Solanum asperolanatum Ruiz & Pav. (Solanaceae). Pollen grains are monads, isopolar, radiosymmetrical, small size, prolate spheroidal, ambit subtriangular to rounded, and 3-colporate, with a psilate surface and an exine 1.3μm thick. Measurements: P=21.2μm (19.6-22.8μm); E=19.3μm (18.1-20.5μm); P/E=1.1.

Tapirira guianensis Aubl. (Anacardiaceae). Pollen grains are monads, isopolar, radiosymmetrical, small size, prolate spheroidal, ambit subcircular to circular, 3-colporate, longicolpate, and endoapertures lalongates, with a striate surface and an exine 1.5μm thick.

Wedelia paludosa DC. (Asteraceae). Pollen grains are monads, isopolar, radiosymmetrical, small size, ambit rounded, 3-colporate, and a surface with spines 3.9μm high and an exine 1.0μm thick.


The dense Atlantic Rainforest made the collection and identification the majority of plants foraged by T. angustula quite difficult.

Some authors showed that Asteraceae and Fabaceae were the favorite plant families of T. angustula. Studies conducted in Riparian Forest in Southern Brazil (Garcia et al. 2008) identified 10 plant species visited by T. angustula belonging to six families: Asteraceae (three), Fabaceae (two), Myrtaceae (two), Rutaceae (two) and Euphorbiaceae (one).

In other surveys conducted in Atlantic Rain Forest, Knoll (1985) observed 66 plants visited by T. angustula, among them, only three species were presented in our study: Mangifera indica, Schinus terebinthifolius and Wedelia paludosa. Fukusima-Hein et al. (1986) cited 60 plants, among them only two are common in our study: Schinus terebinthifolius and Schizolobium parahyba. Ramalho (2004) cited six plants, none found in our study: Dendropanax cuneatum Decne. & Planch. (Araliaceae), Baccharis anomala DC. (Asteraceae), Protium widgrenii Engl. (Burseraceae), Clethra scabra Pers. (Clethraceae), Sapium glandulatum (Vell.) Pax (Euphorbiaceae), Ocotea puberula (Rich.) Nees (Lauraceae).

Other plants were also listed by Knoll (1985) and Fukusima-Hein et al. (1986): Aster laevis (Asteraceae), Muntingia calabura (Elaeocarpaceae) and Salvia splendens (Lamiaceae) (Knoll 1985); Agave sisalana (Agavaceae), Coleus blumei (Labiatae), Erythrina speciosa (Fabaceae) and Lagerstroemia indica (Lythraceae) (Fukusima-Hein et al. 1986). However, these authors did not report the frequency of the visitors in the related plants.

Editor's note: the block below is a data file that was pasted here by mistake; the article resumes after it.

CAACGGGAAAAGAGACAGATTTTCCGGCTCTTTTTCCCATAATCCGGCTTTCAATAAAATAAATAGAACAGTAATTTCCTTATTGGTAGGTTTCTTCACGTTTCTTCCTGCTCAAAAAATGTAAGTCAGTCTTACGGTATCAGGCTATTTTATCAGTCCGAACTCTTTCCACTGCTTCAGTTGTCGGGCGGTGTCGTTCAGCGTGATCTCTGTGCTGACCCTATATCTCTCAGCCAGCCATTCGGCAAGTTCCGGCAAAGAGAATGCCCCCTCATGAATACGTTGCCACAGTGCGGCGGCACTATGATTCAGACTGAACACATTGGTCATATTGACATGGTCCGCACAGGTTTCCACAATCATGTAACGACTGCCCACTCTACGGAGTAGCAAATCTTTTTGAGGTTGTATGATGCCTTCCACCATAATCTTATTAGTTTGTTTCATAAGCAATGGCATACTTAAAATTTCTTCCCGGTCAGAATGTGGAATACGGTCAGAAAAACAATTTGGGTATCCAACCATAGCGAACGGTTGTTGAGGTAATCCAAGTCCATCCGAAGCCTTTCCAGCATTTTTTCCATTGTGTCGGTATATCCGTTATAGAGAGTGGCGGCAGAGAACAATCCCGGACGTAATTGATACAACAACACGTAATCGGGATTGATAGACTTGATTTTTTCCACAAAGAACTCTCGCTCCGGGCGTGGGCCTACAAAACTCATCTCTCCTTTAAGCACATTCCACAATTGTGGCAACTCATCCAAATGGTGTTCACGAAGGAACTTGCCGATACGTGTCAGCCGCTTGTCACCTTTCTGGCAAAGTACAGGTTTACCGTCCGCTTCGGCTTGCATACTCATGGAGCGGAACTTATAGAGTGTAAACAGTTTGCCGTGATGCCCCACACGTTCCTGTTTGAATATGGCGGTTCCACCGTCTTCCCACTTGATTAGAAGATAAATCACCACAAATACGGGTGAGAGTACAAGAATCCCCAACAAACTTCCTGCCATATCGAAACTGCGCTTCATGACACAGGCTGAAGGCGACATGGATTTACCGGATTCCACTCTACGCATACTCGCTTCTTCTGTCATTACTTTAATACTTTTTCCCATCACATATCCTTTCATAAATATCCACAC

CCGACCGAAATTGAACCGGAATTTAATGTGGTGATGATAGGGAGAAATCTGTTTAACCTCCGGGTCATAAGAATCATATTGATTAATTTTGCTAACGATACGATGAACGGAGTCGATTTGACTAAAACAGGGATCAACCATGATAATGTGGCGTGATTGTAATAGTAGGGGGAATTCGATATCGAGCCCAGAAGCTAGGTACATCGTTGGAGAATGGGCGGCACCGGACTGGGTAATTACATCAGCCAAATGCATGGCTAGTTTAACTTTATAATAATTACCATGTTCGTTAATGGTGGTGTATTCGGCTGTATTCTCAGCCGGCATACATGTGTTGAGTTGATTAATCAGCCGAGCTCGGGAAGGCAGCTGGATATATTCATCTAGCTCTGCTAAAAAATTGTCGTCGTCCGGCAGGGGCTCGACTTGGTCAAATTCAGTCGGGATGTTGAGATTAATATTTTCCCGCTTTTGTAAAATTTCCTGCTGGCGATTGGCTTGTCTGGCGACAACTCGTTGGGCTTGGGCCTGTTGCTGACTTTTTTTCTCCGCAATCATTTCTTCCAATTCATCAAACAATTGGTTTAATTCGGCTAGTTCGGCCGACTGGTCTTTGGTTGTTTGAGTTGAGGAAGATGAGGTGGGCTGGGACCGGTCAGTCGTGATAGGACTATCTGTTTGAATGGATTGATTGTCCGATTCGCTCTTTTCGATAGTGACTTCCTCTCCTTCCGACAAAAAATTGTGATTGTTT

In a survey conducted in the same region, Morgado et al. (2011) reported as more frequently visited plant families, Melastomataceae, Myrtaceae, Piperaceae, Caesalpiniaceae, Meliaceae, Cyperaceae and Cecropiaceae, suggesting a general behavior of T. angustula. Field observation of the T. angustula’ behavior, their plant resources and the pollen morphologies of these plants, suggests that the trophic niche of T. angustula in the Atlantic Rainforest is wide. However, the variation of the distribution of this particular bee and its related flora in the study sites also indicated that removal of the native vegetation can affect bee populations through the loss and changes in floral resources and nesting sites, as emphasized by Kremen et al. (2004). Currently, the regions fringing on the Atlantic Rainforest are used intensively by livestock production, which represents a serious threat to T. angustula and other stingless bee species survival.

Nowadays the conservation of forests is an important issue in Brazil and is based on projects of sustainable use and management of stingless bees. For this, the availability of resources and nesting sites, the logging activity and forest composition are important concerns.

Finally, to support the rational use of stingless bees, it is necessary to know the plant species that act as resources to the bees in their natural environment. Direct observation in the field and Palinology, both contribute to enhance the list of T. angustula plants. There are strong differyences between pollen types, especially regarding the pollen grains’ shape. The diet of T. angustula is so ample that this study suggests that the variety of plant species have a high value as trophic resources for this bee species in the Atlantic Rainforest.


This study was supported by FAPERJ. We are grateful to Fundação Instituto Estadual do Meio Ambiente (INEA) for allowing part of this work. Special thanks to local beekeepers and to Leila Morgado for valuable contributing in the field.


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Juliana Almeida Braga: Instituto de Zootecnia, Universidade Federal Rural do Rio de Janeiro, BR 465, km 07, CEP 24800-000, Seropédica, RJ, Brasil;
Érika Oliveira Sales:
Laboratório de Palinologia, Departamento de Botânica, Instituto de Biologia, Universidade Federal do Rio de Janeiro, Rio de Janeiro, RJ, Brasil
João Soares Neto: Instituto de Zootecnia, Universidade Federal Rural do Rio de Janeiro, BR 465, km 07, CEP 24800-000, Seropédica, RJ, Brasil;
Marilena Menezes Conde:
Departamento de Botânica, Instituto de Biologia, Universidade Federal Rural do Rio de Janeiro, BR 465, km 07, CEP 24800-000, Seropédica, RJ, Brasil;
Ortrud Monika Barth:
Instituto Oswaldo Cruz, Departamento de Virologia, Av. Brasil, 4365, CEP 21045-900, Rio de Janeiro, RJ, Brasil;
Maria Cristina Lorenzon:
Instituto de Zootecnia, Universidade Federal Rural do Rio de Janeiro, BR 465, km 07, CEP 24800-000, Seropédica, RJ, Brasil;

1. Instituto de Zootecnia, Universidade Federal Rural do Rio de Janeiro, BR 465, km 07, CEP 24800-000, Seropédica, RJ, Brasil;,,

2. Laboratório de Palinologia, Departamento de Botânica, Instituto de Biologia, Universidade Federal do Rio de Janeiro, Rio de Janeiro, RJ, Brasil
3. Departamento de Botânica, Instituto de Biologia, Universidade Federal Rural do Rio de Janeiro, BR 465, km 07, CEP 24800-000, Seropédica, RJ, Brasil;
4. Instituto Oswaldo Cruz, Departamento de Virologia, Av. Brasil, 4365, CEP 21045-900, Rio de Janeiro, RJ, Brasil;

Received 31-VIII-2011. Corrected 10-V-2012. Accepted 11-VI-2012.